I recently had quite an incredible lunch at a two michelin star restaurant just outside San Sebastian. This same restaurant is on the World’s 50 Best list, raising its Basque head at number 7. My companions were 15 Australian and British middle aged, middle-high income diners, with an Austrian thrown in for good measure. For some of us, it was our third night in the region, and by the time we had finished our 18-course lunch, most had declared that they preferred the pintxos they had eaten down in the old town over previous days.
Have you had that same experience, where you have shelled out the big bucks for a stupendous meal at a much-hyped restaurant, only to leave bereft of dosh and disappointed in both your own palate and the reviewing system that placed it on such a lofty pedestal? It’s more common than you’d think.
The reason why many people do not love what are deemed to be the best restaurants in the world is actually quite elementary when you ponder who submits these reviews and ratings – a set of complicated, experienced diners. Not only do they dine out often, but they are fortunate enough to have patronised many of the most exclusive restaurants in the world, and are usually au fait with complex techniques and forms of ethnic cuisine you’ve never even heard of. Restaurants that hit the top of the lists are therefore more likely to possess the following traits:
- They serve novel food. Molecular cuisine might be on the wane, but there are many other ways to spark the interest of someone who has tasted everything. Technique, presentation, combination of ingredients will be peculiar to this establishment only. It might be modern or ancient, but it will always be new right now.
- The menu will involve many courses. It’s the best way for a kitchen to display a wide range of talents. Imagine a scoreboard where all the boxes need to be checked – if there are 15 different dishes on the menu, and the diner gets to try them all on the same day, they will see just how clever Chef is.
- They have something unique going on with the ambience. Bentwood chairs, white linen and candlelight won’t catch the eye of someone who has seen this 1000 times over. These places will combine contemporary lines with cultural expression, be in a barn, overlooking a cliff, accessed by a hall of mirrors, be ridiculously tiny, be grandiose, be like your own dining room.
- They are the worst kept secrets. A link between discovering the unknown, chasing up a good lead and not wanting to be the only one left not to try a place bring professional reviewers. Then, of course, there is the demand for reservations, which leave a high percentage of diners out of the loop, but still seeking satisfaction. Normal people want to know about the places they can’t go, just as much as the places they can. Reviewers oblige.
- They are tied to their environment. Apart from unique food and atmosphere, there will be some reason that people want to travel to this place (three Michelin stars is defined by “Exceptional cuisine, worth a special journey”). This could involve a heavy use of unusual local ingredients, a way the kitchen clings to custom of the past, or a service technique that can’t be found elsewhere. This will be more than the decor and the view, and sometimes might be hard to put your finger on.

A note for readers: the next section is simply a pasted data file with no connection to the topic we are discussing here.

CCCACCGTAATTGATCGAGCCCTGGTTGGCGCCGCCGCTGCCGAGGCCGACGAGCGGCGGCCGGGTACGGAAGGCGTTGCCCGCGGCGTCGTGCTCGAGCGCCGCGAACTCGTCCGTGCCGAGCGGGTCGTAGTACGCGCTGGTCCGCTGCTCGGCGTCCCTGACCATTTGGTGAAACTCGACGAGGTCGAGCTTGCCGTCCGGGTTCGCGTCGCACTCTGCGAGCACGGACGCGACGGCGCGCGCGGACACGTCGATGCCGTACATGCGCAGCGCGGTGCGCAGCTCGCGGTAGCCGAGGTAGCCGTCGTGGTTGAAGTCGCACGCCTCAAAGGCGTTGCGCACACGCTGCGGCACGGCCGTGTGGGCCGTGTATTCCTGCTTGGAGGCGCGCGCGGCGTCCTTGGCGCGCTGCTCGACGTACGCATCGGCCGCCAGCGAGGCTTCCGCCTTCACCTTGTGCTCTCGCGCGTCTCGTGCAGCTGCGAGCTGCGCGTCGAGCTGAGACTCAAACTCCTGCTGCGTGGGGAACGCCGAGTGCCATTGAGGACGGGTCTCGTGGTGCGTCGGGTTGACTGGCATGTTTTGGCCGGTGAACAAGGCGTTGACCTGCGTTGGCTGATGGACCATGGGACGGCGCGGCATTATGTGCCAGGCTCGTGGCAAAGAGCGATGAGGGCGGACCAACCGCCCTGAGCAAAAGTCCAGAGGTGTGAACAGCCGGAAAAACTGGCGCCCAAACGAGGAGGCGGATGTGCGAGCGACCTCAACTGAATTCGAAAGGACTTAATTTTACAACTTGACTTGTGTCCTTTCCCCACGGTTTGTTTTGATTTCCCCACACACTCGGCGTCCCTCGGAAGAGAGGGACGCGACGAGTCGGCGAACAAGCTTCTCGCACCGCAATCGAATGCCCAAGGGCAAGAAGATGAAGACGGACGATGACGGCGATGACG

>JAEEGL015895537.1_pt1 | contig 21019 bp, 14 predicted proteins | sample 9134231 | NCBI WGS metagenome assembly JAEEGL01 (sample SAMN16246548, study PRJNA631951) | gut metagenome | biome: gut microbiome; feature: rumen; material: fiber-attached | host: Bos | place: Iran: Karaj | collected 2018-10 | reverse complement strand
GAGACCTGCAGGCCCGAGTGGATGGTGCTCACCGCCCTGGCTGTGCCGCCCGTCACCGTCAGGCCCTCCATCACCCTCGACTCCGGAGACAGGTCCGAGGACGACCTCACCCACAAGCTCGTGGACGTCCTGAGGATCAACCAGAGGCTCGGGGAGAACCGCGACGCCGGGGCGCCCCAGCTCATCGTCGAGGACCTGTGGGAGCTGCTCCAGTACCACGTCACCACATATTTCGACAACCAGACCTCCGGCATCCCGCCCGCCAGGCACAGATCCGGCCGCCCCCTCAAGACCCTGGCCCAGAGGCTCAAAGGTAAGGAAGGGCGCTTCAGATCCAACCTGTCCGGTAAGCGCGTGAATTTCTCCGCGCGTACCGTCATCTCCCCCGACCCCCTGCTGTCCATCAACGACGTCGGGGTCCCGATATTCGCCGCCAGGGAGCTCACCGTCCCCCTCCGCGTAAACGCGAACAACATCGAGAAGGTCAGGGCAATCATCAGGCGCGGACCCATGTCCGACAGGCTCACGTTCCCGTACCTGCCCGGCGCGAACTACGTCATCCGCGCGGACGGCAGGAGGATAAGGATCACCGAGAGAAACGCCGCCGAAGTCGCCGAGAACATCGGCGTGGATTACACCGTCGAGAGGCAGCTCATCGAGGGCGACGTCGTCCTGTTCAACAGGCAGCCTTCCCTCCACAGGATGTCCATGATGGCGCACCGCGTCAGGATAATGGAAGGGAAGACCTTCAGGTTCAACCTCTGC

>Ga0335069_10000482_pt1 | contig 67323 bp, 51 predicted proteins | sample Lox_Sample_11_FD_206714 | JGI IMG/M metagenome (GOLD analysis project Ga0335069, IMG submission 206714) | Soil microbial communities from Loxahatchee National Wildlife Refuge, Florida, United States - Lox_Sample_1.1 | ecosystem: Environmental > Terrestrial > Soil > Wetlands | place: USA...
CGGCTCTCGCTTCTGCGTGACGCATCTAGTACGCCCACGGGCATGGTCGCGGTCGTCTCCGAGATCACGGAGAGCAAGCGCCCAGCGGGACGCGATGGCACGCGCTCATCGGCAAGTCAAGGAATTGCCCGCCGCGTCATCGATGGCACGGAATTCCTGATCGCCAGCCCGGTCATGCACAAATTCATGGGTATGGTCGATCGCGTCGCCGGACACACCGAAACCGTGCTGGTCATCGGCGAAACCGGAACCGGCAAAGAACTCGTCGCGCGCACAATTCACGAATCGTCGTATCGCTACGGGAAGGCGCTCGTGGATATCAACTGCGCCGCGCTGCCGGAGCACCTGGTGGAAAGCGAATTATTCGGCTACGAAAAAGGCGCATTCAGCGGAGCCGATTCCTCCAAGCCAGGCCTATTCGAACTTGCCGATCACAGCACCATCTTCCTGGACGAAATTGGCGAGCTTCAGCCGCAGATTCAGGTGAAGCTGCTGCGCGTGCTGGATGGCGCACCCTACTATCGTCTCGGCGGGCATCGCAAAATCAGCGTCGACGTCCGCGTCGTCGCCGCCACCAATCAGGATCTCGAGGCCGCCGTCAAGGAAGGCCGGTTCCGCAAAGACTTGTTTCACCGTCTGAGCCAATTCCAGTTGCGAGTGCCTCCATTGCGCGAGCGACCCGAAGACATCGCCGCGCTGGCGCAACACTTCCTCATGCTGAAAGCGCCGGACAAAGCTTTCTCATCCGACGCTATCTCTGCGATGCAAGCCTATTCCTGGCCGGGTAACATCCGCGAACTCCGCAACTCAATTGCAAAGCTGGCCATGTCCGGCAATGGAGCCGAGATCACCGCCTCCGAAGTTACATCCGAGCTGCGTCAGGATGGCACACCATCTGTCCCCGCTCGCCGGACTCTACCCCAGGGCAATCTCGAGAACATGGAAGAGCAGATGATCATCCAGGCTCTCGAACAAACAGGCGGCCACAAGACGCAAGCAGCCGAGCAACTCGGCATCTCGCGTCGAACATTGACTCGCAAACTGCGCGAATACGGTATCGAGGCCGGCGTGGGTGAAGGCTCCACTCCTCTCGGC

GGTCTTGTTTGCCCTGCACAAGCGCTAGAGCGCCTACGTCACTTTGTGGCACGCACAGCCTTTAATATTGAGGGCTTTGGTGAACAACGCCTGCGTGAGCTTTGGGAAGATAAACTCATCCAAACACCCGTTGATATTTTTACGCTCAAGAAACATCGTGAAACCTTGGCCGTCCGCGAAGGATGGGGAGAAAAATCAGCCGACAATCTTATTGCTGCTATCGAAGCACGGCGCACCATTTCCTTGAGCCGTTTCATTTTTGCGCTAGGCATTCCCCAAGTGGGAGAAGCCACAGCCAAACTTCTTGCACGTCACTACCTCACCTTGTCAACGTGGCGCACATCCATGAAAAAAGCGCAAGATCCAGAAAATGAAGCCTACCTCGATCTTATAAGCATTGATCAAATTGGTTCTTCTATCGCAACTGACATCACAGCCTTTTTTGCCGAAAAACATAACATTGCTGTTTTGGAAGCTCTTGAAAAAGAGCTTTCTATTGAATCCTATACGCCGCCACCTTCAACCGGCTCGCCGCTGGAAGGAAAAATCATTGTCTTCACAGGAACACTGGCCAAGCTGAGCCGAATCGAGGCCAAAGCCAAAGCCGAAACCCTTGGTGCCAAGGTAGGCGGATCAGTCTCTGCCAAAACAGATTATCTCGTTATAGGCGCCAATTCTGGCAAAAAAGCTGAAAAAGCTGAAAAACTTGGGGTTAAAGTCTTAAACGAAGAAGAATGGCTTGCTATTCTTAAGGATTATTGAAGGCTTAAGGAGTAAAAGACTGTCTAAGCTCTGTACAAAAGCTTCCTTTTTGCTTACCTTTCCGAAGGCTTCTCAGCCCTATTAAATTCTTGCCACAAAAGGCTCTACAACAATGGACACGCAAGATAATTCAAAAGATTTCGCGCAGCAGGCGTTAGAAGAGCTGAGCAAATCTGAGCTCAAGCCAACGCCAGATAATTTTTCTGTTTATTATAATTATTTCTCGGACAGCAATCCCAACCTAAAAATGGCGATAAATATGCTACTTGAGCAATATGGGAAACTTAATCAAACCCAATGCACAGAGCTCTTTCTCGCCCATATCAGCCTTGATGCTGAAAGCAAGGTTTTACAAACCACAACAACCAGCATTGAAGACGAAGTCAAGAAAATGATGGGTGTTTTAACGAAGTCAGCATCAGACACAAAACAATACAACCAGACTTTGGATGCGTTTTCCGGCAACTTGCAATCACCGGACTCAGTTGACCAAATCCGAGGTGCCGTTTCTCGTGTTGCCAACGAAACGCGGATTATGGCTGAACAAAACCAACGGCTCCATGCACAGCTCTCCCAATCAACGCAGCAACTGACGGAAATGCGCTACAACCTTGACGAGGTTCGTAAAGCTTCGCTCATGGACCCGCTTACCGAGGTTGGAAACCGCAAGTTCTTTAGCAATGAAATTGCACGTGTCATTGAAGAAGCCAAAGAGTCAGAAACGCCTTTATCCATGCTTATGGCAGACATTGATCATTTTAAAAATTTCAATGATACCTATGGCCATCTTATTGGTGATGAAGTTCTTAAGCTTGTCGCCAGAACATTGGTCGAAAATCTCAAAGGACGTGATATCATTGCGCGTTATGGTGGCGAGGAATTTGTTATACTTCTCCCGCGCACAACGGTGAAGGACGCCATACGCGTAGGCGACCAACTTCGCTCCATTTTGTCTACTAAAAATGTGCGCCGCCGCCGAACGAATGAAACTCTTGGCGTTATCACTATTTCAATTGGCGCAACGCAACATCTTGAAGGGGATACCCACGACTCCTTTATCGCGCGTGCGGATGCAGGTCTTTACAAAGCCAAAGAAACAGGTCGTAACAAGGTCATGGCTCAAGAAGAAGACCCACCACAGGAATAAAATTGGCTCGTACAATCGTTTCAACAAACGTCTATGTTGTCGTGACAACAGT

After many years of eating out all over the world, I’ve discovered that I’m not really a three-star myself. Instead I hover somewhere between one and two, with a penchant for the odd Bib Gourmand. I’ve wasted hundreds of dollars and euros of travel money by eating at some exceptional places that have failed to sate me. There are of course, some that have been ethereally good, but others I find weird – food that is experimental and interesting but just doesn’t taste good. Some 3-stars are pretentious, I feel like I don’t belong in them, or they strike me as ridiculous or cliche. Some venues fill me to the brim with sights, sounds and calories, and I feel overwhelmed and ill after the experience.
So I’d suggest that before you next open your Michelin Guide (or similar), you take into account the following. Review yourself – if you like these things, go for it. If not, book with caution. Don’t feel bad if you’re not 3-star, you’re in good company.
- 3 Stars – prohibitively expensive, experimental, complex, elegant and possibly pompous, difficult to get into, run by a big-name chef, waiters that are great at their job but can be condescending, menus that are enormous but full of tiny bites, other diners will be nonchalant fatcats, celebrities, die-hard gourmets or young men about to propose.
- 2 Stars – expensive, unusual, can be posh but more likely to be quirky, run by a keen young chef or old-school classic, eager and intelligent wait staff, must be booked well in advance, often a choice of a la carte or degustation, other diners will be chefs, savvy food travellers, local businessmen, couples having anniversaries, groups having a gourmet night out.
- 1 Star – less expensive in the main and often a bargain, commonly traditional or possessing a distinct local flavour, local patriach or up-and-coming chef, casual and slightly less experienced (than 2or 3 star) but efficient waitstaff, a la carte menus with good seasonal specials, other diners will be middle class locals, old fashioned travellers with money sense, family groups.
So how many Michelin stars are you?